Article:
After President Donald Trump used "I Won't Back Down" at a highly publicized campaign rally in Tulsa, Oklahoma, on June 20, 2020, Petty's widow Dana, ex-wife Jane, and daughters Adria and Annakim issued a statement making it clear they did not approve. "Both the late Tom Petty and his family firmly stand against racism and discrimination of any kind," they wrote. "Tom Petty would never want a song of his used for a campaign of hate. He liked to bring people together. Tom wrote this song for the underdog, for the common man and for EVERYONE."

    Heartbreakers keyboard player Benmont Tench agreed, posting, "I in no way approve of Trump even whistling any piece of music associated with our band."

    Petty's family joined R.E.M., Elton John and several others in opposing Trump's use of their songs, but legally, there is nothing they can do to stop him as long as the venues have the proper licensing. These statements are more about going on record to oppose a politician.
  • Petty played this on September 21, 2001 as part of a telethon to benefit the victims of the terrorist attacks on America. Celebrities at the event included Julia Roberts, Tom Hanks, Bruce Springsteen, and Tom Cruise. Almost 60 million people watched the special in the US.
  • In response to this being used as a patriotic anthem after September 11th, Petty said: "The song has also been adopted by nice people for good things, too. I just write them, I can't control where it ends up."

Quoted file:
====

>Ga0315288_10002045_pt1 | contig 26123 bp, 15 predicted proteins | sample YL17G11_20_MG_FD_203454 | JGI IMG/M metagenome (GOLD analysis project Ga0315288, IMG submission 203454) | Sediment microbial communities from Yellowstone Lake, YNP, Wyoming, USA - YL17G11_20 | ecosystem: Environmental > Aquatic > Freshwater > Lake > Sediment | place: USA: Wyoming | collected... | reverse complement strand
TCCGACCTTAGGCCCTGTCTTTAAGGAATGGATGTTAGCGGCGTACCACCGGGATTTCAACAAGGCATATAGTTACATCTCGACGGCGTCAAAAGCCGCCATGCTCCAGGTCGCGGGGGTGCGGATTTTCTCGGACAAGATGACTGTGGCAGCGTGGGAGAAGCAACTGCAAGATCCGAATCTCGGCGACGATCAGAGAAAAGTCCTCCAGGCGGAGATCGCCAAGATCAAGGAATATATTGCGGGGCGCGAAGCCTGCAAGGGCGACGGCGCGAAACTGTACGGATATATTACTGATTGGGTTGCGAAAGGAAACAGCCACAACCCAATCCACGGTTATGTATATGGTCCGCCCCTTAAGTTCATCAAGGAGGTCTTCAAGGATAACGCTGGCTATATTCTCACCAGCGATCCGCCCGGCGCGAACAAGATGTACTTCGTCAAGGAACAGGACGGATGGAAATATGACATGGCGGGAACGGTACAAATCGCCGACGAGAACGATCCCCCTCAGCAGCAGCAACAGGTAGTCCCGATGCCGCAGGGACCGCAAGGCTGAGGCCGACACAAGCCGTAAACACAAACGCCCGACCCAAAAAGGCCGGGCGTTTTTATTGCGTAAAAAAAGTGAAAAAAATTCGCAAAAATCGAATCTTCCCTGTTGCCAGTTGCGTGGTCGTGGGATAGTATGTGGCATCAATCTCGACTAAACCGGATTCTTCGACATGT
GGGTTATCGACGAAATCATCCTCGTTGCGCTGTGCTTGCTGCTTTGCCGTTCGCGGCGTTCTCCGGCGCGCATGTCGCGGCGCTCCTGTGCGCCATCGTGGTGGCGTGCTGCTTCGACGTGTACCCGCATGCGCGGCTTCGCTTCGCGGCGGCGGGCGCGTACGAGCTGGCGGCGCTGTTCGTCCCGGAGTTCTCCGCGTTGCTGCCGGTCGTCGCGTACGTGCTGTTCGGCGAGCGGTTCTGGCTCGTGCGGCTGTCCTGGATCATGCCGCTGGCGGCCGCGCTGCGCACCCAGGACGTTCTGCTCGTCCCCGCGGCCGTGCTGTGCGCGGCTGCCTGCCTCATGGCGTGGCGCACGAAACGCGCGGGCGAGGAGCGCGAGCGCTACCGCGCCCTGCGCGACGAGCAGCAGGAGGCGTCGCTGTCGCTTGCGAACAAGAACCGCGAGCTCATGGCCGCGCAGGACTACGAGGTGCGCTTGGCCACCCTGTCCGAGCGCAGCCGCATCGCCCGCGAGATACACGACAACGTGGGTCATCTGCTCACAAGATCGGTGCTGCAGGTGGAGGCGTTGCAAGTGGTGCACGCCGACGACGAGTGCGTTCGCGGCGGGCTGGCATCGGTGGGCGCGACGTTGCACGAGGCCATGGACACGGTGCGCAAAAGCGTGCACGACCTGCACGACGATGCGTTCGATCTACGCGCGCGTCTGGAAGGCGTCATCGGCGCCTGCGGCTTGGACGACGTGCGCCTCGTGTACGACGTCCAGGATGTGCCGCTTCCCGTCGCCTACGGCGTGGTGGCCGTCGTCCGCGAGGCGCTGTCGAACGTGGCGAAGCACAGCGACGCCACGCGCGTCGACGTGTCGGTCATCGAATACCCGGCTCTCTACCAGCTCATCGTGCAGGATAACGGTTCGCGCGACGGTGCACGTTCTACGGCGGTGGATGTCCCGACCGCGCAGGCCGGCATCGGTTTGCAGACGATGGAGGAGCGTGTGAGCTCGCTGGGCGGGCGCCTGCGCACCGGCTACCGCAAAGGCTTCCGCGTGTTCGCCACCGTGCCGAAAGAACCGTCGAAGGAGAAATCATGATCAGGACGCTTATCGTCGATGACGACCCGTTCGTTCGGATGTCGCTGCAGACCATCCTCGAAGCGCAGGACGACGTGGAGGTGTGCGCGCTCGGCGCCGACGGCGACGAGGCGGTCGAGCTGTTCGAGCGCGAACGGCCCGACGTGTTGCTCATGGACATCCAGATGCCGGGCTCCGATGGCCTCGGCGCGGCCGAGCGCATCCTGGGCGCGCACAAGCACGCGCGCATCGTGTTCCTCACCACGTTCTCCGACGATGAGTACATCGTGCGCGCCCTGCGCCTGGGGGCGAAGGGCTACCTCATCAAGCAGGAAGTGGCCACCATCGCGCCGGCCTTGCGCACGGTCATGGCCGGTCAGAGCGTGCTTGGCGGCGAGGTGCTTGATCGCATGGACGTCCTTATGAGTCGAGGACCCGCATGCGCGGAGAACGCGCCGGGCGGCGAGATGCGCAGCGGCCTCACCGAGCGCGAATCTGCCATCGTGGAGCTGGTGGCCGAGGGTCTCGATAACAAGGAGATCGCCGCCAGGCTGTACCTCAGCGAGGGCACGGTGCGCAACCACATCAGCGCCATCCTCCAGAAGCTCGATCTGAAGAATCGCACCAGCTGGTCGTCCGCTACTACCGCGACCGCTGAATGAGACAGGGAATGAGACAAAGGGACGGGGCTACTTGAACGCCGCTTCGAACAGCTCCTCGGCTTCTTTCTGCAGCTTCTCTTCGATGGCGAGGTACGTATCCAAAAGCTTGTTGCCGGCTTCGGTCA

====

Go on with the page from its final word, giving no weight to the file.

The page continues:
• This was one of four songs Tom Petty and the Heartbreakers played at the halftime show of the Super Bowl in 2008. The others were "American Girl," "Runnin' Down A Dream" and "Free Fallin'."
  • Petty recalled the recording of this song to Mojo magazine January 2010: "At the session George Harrison sang and played the guitar. I had a terrible cold that day, and George sent to the store and bought a ginger root, boiled it and had me stick my head in the pot to get the ginger steam to open up my sinuses, and then I ran in and did the take."
  • Tom Petty died on October 2, 2017, the day after a mass shooting at the Route 91 Harvest festival in Las Vegas that killed 58. On October 7, Jason Aldean, who was on stage during the shooting, opened Saturday Night Live with a performance of this song, which served as both a tribute to Petty and a call for togetherness. "When America is at its best, our bond and our spirit is unbreakable," he said before playing it.